In this week’s E-Therapy Voices Series, empowerment coach, Cathy Hartenstein offers an exercise in practicing gratitude for personal wellness.
A Little Gratitude Goes A Long Way
by Cathy Hartenstein
There are many days when our frustration, stress, and mounting responsibilities get the best of us. Our focus is on all the things that are challenging or frightening about this transition, and we forget to remember the beauty and good in our lives. When we reach our boiling point, one of the best sure-fire ways to shift our focus and energy quickly is by practicing gratitude.
Gratitude is a powerful tool to bring our attention onto all the wonderful things in our daily lives, the things we take for granted, and the things that sustain us through our most difficult times. I know some days we struggle to find the good, but here are a few tools to help you focus on what you have to be thankful for in your life.
Practice a mini gratitude meditation
Find a place in your home that brings you joy or peace of mind. Sit in a comfortable position. Close your eyes and take a deep breath. Begin by bringing your focus to what you have in your life that you are thankful for such as a nice home, good food, a beautiful place, etc.
Next, focus on who in your life you are grateful for such as family, friends, students, etc.
After a beat, bring your attention to yourself. What do you appreciate most about yourself? What are the attributes you like most about yourself or appreciate most?
Finally, what are you grateful for in the world around you? What in your environment has made you thankful? The sky, the birds, the breeze, the rain?
When you are done be sure to thank yourself for taking the time to practice gratitude. You deserve some gratitude, and don’t we all?
3 things you are grateful for
This can be practiced many ways. Here is how I optimize practicing gratitude for the best results.
When you imagine 3 things you are grateful for, you can choose to sprinkle them throughout the day instead of doing them at the beginning or end of the day. This helps to spread out the effects of gratitude and creates a more consistent and significant daily positive energy shift.
First, get a sticky note pad or small pad of paper. When you first sit down to begin your work day at home, take one sticky note and write down what you are most grateful about your job. Post it around your work area where you can spot it easily throughout the day.
At noon (or whenever you take your lunch break), take a sticky note and write down what you are most grateful about what you receive (food, kindness, student enthusiasm). Place it where you will be reminded of what you receive.
At the end of your day, take a sticky note and write down what you are grateful about your day. Place it somewhere near where you sleep.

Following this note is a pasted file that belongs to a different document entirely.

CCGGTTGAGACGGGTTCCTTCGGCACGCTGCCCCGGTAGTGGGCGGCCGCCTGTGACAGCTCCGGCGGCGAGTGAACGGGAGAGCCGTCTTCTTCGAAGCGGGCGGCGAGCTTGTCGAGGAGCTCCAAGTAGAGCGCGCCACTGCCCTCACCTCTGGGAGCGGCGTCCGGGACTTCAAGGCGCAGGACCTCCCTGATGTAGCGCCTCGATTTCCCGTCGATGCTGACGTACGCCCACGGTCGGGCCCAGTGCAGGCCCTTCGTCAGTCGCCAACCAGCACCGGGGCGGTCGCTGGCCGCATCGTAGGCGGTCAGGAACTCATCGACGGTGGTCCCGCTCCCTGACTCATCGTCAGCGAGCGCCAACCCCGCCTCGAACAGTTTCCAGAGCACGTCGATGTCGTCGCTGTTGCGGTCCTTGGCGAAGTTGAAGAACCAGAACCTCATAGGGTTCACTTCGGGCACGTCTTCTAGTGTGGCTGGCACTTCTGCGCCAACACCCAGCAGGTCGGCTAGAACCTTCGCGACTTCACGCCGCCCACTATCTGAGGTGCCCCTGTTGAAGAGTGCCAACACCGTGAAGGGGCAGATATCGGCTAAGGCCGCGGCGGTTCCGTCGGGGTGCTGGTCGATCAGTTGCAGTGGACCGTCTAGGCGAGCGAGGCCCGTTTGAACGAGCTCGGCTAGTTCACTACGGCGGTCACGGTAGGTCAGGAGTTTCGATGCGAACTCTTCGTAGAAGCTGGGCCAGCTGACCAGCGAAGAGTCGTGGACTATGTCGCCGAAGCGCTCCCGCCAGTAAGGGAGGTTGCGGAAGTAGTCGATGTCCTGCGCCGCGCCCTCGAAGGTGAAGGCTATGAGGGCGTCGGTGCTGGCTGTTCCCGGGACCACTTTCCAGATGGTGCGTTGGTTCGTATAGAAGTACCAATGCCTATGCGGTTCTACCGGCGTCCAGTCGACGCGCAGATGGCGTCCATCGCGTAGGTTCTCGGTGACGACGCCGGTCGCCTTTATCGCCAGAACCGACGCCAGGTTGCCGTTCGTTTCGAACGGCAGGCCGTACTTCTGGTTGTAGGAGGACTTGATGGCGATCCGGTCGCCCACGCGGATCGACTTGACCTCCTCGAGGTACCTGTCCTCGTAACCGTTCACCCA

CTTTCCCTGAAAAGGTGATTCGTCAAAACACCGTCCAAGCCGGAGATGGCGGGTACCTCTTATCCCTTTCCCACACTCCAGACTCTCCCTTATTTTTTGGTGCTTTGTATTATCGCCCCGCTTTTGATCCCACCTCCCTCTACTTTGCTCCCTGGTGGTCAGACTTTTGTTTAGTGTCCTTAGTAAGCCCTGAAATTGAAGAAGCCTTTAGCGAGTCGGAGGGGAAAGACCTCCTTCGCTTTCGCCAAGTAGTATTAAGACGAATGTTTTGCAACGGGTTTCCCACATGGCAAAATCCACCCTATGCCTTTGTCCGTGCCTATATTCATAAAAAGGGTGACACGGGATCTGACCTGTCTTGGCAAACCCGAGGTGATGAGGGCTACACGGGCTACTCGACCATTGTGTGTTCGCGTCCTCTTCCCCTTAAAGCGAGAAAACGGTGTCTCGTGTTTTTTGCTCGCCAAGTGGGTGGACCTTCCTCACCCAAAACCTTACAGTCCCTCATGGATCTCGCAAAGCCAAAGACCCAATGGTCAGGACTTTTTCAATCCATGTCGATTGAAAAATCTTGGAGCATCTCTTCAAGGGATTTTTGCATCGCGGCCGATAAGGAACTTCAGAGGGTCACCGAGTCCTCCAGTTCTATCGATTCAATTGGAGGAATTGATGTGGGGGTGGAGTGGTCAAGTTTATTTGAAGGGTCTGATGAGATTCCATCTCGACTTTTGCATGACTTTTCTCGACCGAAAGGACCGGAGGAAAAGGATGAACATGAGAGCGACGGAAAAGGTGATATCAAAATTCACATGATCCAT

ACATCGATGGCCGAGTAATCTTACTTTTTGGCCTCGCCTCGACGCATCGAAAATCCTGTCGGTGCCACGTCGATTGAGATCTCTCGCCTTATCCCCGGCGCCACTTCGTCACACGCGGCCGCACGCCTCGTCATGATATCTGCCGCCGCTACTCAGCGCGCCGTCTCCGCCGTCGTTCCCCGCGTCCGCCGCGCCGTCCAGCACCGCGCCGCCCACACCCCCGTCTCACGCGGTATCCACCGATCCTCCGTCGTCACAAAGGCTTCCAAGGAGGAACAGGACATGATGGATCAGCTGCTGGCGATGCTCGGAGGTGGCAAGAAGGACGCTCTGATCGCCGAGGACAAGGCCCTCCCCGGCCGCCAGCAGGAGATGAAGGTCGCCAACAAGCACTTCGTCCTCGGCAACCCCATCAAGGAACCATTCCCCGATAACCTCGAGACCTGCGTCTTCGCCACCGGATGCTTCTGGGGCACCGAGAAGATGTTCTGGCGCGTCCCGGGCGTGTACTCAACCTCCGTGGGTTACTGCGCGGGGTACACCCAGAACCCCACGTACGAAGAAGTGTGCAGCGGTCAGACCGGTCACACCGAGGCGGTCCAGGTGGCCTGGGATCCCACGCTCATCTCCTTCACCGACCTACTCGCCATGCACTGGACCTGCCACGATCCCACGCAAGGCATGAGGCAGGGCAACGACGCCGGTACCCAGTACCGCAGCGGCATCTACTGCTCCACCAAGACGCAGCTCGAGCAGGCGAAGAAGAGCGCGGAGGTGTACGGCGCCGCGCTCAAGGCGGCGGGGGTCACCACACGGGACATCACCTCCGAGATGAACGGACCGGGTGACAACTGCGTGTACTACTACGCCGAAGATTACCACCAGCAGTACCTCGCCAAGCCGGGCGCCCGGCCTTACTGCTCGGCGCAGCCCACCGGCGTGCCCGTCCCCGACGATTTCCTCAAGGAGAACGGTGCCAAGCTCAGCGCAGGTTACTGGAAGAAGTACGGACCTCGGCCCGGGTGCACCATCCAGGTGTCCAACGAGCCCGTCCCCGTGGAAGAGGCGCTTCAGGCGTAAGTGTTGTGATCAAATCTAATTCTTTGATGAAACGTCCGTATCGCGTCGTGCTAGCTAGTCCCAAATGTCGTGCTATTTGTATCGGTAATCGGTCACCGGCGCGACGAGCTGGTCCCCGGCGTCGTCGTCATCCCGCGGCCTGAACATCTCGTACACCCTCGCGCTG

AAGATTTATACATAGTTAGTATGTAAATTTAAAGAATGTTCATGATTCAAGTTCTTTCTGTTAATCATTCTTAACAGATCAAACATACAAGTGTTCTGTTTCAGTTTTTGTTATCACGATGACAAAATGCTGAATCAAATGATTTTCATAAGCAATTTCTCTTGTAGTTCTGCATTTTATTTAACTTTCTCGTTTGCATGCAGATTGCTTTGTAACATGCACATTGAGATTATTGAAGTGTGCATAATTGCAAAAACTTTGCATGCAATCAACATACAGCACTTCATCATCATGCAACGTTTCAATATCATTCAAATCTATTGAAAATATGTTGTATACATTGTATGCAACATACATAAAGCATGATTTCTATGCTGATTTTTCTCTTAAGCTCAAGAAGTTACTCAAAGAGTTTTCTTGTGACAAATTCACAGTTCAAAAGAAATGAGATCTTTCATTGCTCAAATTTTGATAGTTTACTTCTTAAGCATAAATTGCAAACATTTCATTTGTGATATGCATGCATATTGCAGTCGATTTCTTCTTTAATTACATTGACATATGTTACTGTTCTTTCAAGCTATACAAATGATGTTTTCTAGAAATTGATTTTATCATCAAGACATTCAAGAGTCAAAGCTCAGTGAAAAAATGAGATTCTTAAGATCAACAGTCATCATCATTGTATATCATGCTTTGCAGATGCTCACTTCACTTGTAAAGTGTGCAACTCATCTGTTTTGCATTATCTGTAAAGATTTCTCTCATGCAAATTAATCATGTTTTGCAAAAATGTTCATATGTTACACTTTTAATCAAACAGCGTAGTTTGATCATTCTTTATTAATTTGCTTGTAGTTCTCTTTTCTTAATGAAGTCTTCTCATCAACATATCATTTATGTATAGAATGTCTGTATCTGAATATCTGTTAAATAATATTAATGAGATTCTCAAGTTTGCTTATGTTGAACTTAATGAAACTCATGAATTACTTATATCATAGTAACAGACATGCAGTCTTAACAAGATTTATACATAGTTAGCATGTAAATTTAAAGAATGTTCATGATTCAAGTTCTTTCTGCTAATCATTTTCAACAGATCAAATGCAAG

By doing this daily practice you should begin to feel a sense of thankfulness even as you encounter the stresses life brings. By placing these gratitude notes around you, you will be gently reminded of the many things you have to be thankful for.
Take a gratitude break
This is a simple, but effective way to practice gratitude. When you are feeling particularly stressed, make sure to take a moment for a GRATITUDE BREAK. This could be just simply walking away from your computer, finding a quiet place, and taking a moment to focus on what you are truly grateful for right now.
You could also have a little longer break and take a walk. On your walk, be sure to take in what is around you, being thankful for all the beauty you experience and the gifts that you receive. When you return from your break, be sure to spread the gratitude and tell whoever you see next something you appreciate about them. This small way of “paying it forward” goes a long way, and you will see the results quickly.
Let us know your experience with these exercises or what you do to stay grounded and centered during COVID-19 in the comments below.
Still feeling stressed? Learn how to bump up your zen with breathing techniques.
About the Author
Cathy Hartenstein is a Life Coach, EFT/Matrix Re- imprinting, and NLP Practitioner who is dedicated to helping people create more bliss in their lives and realize their highest potential. By constantly investigating what drives us, why we do the things we do, and searching for the beauty that she sees in humanity, she empowers people to release old trauma and live their best life. She has a strong background leading groups to realize their creative vision, having been actively involved in arts and education for over 3 decades as an international theatre artist, theatre professor at many prestigious universities, and workshop facilitator. In her work she strives to help her clients reconnect to themselves and overcome their personal obstacles to realize their greatest potential. Find Cathy at Create More Bliss.